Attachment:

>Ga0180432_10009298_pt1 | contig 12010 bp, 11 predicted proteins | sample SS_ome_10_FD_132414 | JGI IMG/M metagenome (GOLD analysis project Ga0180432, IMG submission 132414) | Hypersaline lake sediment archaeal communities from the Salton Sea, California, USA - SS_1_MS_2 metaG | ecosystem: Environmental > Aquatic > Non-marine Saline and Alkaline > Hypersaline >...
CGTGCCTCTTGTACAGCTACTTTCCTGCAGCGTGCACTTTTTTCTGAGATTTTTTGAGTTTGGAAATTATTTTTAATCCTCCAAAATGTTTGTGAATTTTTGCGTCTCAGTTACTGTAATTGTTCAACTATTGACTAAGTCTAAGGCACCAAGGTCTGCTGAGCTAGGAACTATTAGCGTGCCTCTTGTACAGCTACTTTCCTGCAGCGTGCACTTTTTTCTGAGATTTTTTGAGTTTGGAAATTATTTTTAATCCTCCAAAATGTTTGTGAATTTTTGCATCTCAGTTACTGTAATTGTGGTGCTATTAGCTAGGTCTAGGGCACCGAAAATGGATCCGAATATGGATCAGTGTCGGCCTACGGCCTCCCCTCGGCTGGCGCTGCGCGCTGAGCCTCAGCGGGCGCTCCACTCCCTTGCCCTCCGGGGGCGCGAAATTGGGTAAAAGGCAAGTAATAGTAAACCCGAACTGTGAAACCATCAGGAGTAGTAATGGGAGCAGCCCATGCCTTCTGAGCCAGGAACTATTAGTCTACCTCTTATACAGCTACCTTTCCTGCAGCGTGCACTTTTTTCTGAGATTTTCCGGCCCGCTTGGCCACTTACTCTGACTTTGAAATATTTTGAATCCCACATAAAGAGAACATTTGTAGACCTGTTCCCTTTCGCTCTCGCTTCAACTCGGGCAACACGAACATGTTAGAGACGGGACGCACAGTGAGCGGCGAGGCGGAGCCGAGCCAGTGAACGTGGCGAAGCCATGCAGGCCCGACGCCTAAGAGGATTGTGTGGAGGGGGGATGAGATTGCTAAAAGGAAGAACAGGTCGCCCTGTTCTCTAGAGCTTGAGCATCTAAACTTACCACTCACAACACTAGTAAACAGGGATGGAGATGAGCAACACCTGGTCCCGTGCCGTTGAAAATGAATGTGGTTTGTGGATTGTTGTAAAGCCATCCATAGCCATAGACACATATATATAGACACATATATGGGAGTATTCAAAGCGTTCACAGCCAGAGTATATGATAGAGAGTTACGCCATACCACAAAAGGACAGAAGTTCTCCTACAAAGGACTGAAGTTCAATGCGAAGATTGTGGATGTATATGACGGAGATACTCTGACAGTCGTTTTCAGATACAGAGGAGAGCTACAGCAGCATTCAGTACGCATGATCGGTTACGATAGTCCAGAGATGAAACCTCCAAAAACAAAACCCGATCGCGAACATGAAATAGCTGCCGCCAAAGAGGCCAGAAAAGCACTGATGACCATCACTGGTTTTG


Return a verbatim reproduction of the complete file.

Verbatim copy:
>Ga0180432_10009298_pt1 | contig 12010 bp, 11 predicted proteins | sample SS_ome_10_FD_132414 | JGI IMG/M metagenome (GOLD analysis project Ga0180432, IMG submission 132414) | Hypersaline lake sediment archaeal communities from the Salton Sea, California, USA - SS_1_MS_2 metaG | ecosystem: Environmental > Aquatic > Non-marine Saline and Alkaline > Hypersaline >...
CGTGCCTCTTGTACAGCTACTTTCCTGCAGCGTGCACTTTTTTCTGAGATTTTTTGAGTTTGGAAATTATTTTTAATCCTCCAAAATGTTTGTGAATTTTTGCGTCTCAGTTACTGTAATTGTTCAACTATTGACTAAGTCTAAGGCACCAAGGTCTGCTGAGCTAGGAACTATTAGCGTGCCTCTTGTACAGCTACTTTCCTGCAGCGTGCACTTTTTTCTGAGATTTTTTGAGTTTGGAAATTATTTTTAATCCTCCAAAATGTTTGTGAATTTTTGCATCTCAGTTACTGTAATTGTGGTGCTATTAGCTAGGTCTAGGGCACCGAAAATGGATCCGAATATGGATCAGTGTCGGCCTACGGCCTCCCCTCGGCTGGCGCTGCGCGCTGAGCCTCAGCGGGCGCTCCACTCCCTTGCCCTCCGGGGGCGCGAAATTGGGTAAAAGGCAAGTAATAGTAAACCCGAACTGTGAAACCATCAGGAGTAGTAATGGGAGCAGCCCATGCCTTCTGAGCCAGGAACTATTAGTCTACCTCTTATACAGCTACCTTTCCTGCAGCGTGCACTTTTTTCTGAGATTTTCCGGCCCGCTTGGCCACTTACTCTGACTTTGAAATATTTTGAATCCCACATAAAGAGAACATTTGTAGACCTGTTCCCTTTCGCTCTCGCTTCAACTCGGGCAACACGAACATGTTAGAGACGGGACGCACAGTGAGCGGCGAGGCGGAGCCGAGCCAGTGAACGTGGCGAAGCCATGCAGGCCCGACGCCTAAGAGGATTGTGTGGAGGGGGGATGAGATTGCTAAAAGGAAGAACAGGTCGCCCTGTTCTCTAGAGCTTGAGCATCTAAACTTACCACTCACAACACTAGTAAACAGGGATGGAGATGAGCAACACCTGGTCCCGTGCCGTTGAAAATGAATGTGGTTTGTGGATTGTTGTAAAGCCATCCATAGCCATAGACACATATATATAGACACATATATGGGAGTATTCAAAGCGTTCACAGCCAGAGTATATGATAGAGAGTTACGCCATACCACAAAAGGACAGAAGTTCTCCTACAAAGGACTGAAGTTCAATGCGAAGATTGTGGATGTATATGACGGAGATACTCTGACAGTCGTTTTCAGATACAGAGGAGAGCTACAGCAGCATTCAGTACGCATGATCGGTTACGATAGTCCAGAGATGAAACCTCCAAAAACAAAACCCGATCGCGAACATGAAATAGCTGCCGCCAAAGAGGCCAGAAAAGCACTGATGACCATCACTGGTTTTG